When you think of a witch, you probably envision the iconic image of an old woman over a cauldron, stirring in a number of strange sounding ingredients as her potion bubbles and brews. They work with rare plants of all kinds, from the medicinal to the deadly, using the plant’s special properties to work their magic. Stil, have you ever wondered where they get all these fascinating plants from, anyway?
Strange Horticulture puts you in the shoes of a horticulturist that supplies the town of Undermere with said fascinating plants. Each day, customers arrive at your window and tell you of what ails them, whether it be insomnia, rashes, or even poisoning, and you provide them with a plant to cure their ills. However, some people aren’t just here for themselves; they’re asking you to help them look into the mysterious deaths occurring around the town, or into curious plants growing in little known places.
With each customer, letter, and clue you receive, you grow a little closer to understanding the deep, supernatural history running through Undermere.
A puzzle game through and through, your main task in Strange Horticulture is to identify plants using your trusty book of buds and bulbs. This may sound easy, but don’t be fooled; the illustrations may only show a specific part of a plant, and the descriptions found in your book may not match the descriptions that appear when you bring the plant to the microscope for a closer look. There are often multiple plants that match a description. Sometimes, you aren’t given the name of a plant at all, but its use, and you have to dig through your guide to find what you need.
Don’t worry too much if you get it wrong the first time; just try not to make it a habit. Unless you want to put your shattered mind back together. Yes, that is a real puzzle you have to solve when you misidentify plants too many times. So, make sure you’re labeling your plants as you identify them.
In addition to identifying plants, you’ll also receive letters daily. These will usually contain locations of new plants or bits of information that are needed to move forward in the story. When you receive a letter with a location, you’ll have to wait for your “Will to Explore” meter to be filled – which can be done through watering your plants, helping customers, or receiving them in letters – before you can travel there. The locations are straightforward sometimes, like a specific town or forest, but other times, you may have to play a game of trial and error to figure out what part of a mountain is exactly a mile northwest from a town.
It can be a little tedious when you keep turning up nothing despite being in the (supposedly) right place, but don’t let it get you down; a new plant, book entry, or mystery awaits you when you finally solve the puzzle.
None of the puzzles are soul-shatteringly difficult. The game has a great mix of puzzles that hit every difficulty level, so you get a few easier tasks between demanding ones. It also stresses the consequences of your actions; sometimes, customers will come in and ask for one of two plants for a certain condition and it’s essential that you choose the right one, lest they get upset and report your shop for dealing in the occult. When you aren’t careful in identifying plants, your feeling of dread grows until it literally shatters your mind and you must put it back together by matching the shards of a circular sigil. These consequences result in different endings to the story, so feel free to do these things to get new endings, if that’s your thing. I definitely did.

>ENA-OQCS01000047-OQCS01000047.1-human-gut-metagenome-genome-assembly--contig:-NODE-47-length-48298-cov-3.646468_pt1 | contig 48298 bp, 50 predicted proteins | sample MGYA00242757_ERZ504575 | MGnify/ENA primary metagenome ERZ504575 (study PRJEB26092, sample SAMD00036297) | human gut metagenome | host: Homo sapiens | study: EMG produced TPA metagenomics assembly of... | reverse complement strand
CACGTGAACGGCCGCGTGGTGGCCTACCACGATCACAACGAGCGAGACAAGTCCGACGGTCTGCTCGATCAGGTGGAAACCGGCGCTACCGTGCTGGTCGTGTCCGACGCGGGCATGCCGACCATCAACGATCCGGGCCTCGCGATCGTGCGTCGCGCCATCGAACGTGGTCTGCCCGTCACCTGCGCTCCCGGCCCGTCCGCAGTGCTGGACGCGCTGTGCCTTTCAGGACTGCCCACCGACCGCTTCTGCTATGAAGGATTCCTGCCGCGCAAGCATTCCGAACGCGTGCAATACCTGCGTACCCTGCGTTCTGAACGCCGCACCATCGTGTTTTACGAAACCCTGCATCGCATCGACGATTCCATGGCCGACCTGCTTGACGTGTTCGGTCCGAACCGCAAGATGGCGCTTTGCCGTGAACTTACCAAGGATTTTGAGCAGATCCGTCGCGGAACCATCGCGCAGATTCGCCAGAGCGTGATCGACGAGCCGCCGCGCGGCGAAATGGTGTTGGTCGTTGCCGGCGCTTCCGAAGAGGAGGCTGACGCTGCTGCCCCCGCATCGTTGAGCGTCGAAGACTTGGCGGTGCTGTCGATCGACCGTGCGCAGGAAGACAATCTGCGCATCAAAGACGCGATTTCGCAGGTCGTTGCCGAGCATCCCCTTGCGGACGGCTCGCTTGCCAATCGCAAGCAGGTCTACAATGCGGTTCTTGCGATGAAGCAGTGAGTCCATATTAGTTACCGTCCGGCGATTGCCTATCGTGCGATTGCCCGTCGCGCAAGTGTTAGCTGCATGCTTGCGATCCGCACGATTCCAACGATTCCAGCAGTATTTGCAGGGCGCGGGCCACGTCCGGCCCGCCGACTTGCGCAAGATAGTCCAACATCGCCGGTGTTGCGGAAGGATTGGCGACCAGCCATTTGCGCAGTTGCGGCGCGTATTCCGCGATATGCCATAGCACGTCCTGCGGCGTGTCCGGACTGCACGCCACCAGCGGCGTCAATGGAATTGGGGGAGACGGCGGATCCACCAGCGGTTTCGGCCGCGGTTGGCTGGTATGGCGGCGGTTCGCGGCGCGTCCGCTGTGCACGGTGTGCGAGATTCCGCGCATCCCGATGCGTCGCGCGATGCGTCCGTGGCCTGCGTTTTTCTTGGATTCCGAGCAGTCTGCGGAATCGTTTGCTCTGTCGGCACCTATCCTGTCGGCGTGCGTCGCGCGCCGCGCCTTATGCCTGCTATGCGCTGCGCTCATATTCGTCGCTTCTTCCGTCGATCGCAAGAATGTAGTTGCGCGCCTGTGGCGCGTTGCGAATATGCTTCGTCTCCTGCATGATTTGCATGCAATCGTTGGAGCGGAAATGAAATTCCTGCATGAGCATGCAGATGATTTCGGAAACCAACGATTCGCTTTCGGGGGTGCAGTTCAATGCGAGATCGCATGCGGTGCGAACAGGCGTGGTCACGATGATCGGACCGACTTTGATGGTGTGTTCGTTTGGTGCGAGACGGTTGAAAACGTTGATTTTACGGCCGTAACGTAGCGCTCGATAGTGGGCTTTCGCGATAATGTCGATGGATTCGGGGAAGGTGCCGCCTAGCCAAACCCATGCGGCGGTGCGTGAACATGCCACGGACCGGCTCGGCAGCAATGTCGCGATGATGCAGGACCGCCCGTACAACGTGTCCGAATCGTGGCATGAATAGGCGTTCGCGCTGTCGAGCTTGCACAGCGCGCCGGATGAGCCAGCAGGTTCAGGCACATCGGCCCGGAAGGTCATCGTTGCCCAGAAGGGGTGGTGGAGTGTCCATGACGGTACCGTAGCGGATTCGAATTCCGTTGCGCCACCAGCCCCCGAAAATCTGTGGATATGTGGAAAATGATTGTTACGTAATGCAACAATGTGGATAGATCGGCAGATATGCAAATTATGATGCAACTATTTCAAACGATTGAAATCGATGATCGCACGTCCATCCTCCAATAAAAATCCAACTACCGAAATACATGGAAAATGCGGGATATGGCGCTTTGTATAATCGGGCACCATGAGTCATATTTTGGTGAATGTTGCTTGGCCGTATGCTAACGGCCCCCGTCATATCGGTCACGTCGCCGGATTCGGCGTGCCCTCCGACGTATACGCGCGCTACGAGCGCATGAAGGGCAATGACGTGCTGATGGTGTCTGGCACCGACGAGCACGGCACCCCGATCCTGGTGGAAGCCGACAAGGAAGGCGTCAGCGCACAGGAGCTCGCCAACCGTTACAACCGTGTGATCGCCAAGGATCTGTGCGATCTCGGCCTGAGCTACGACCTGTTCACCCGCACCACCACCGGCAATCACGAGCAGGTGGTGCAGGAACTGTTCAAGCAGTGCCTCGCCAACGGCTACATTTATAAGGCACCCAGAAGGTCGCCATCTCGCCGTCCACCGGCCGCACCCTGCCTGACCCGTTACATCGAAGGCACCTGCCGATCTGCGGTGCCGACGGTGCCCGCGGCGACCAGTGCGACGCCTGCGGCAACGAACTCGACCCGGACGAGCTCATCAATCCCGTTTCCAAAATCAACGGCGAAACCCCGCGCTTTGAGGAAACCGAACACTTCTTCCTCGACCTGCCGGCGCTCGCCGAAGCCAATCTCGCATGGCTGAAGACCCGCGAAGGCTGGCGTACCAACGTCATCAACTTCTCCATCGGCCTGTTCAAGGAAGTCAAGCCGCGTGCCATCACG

Despite staying in one area most of the time, it never feels too boring or static. The weather changes and brings new ambient noise, each time you pet your cat it purrs, and the plants all sway gently, giving a weird feeling of peace to an otherwise grim and strange setting. It all mingles to create a neat, gothic aura. Of course, this is meant to compliment the occult mystery plot of the game, and while the story is good, it does tend to stumble just a bit due to the game’s short runtime. It almost feels like all the bits and pieces didn’t quite meet their end, which is unfortunate. I like to think that while the general plot may be a bit rocky, the visual storytelling is stunning, and it definitely makes up for any rough patches.
The user interface is really excellent. Despite constantly receiving letters and scraps of paper and little clue cards, your desk is never cluttered (unless you make it that way.) There’s a small drawer off to the side with compartments for each item you use, and at the end of the day, the game automatically puts them back for you and archives the papers for things you’ve completed. It’s just a neat detail that makes the game a little more user friendly, and I think that it’s also an interesting choice narratively; many games like this embrace the clutter to enhance the feeling of unease and anxiety, but Strange Horticulture decided to do the opposite.
Strange Horticulture is a game that knows how to use ambience to pull the audience in. As you work through the puzzles and spend time labeling plants and searching the map for new flora to provide to your town’s odd residents, the game continually pulls in new pieces of its mysterious plot and finds new ways to keep you on edge, whether it be failing or having townspeople threaten to expose you. For all you witches and wizards out there that enjoy a good mystery with a bit of morbidity and magic, I recommend setting up shop with this one.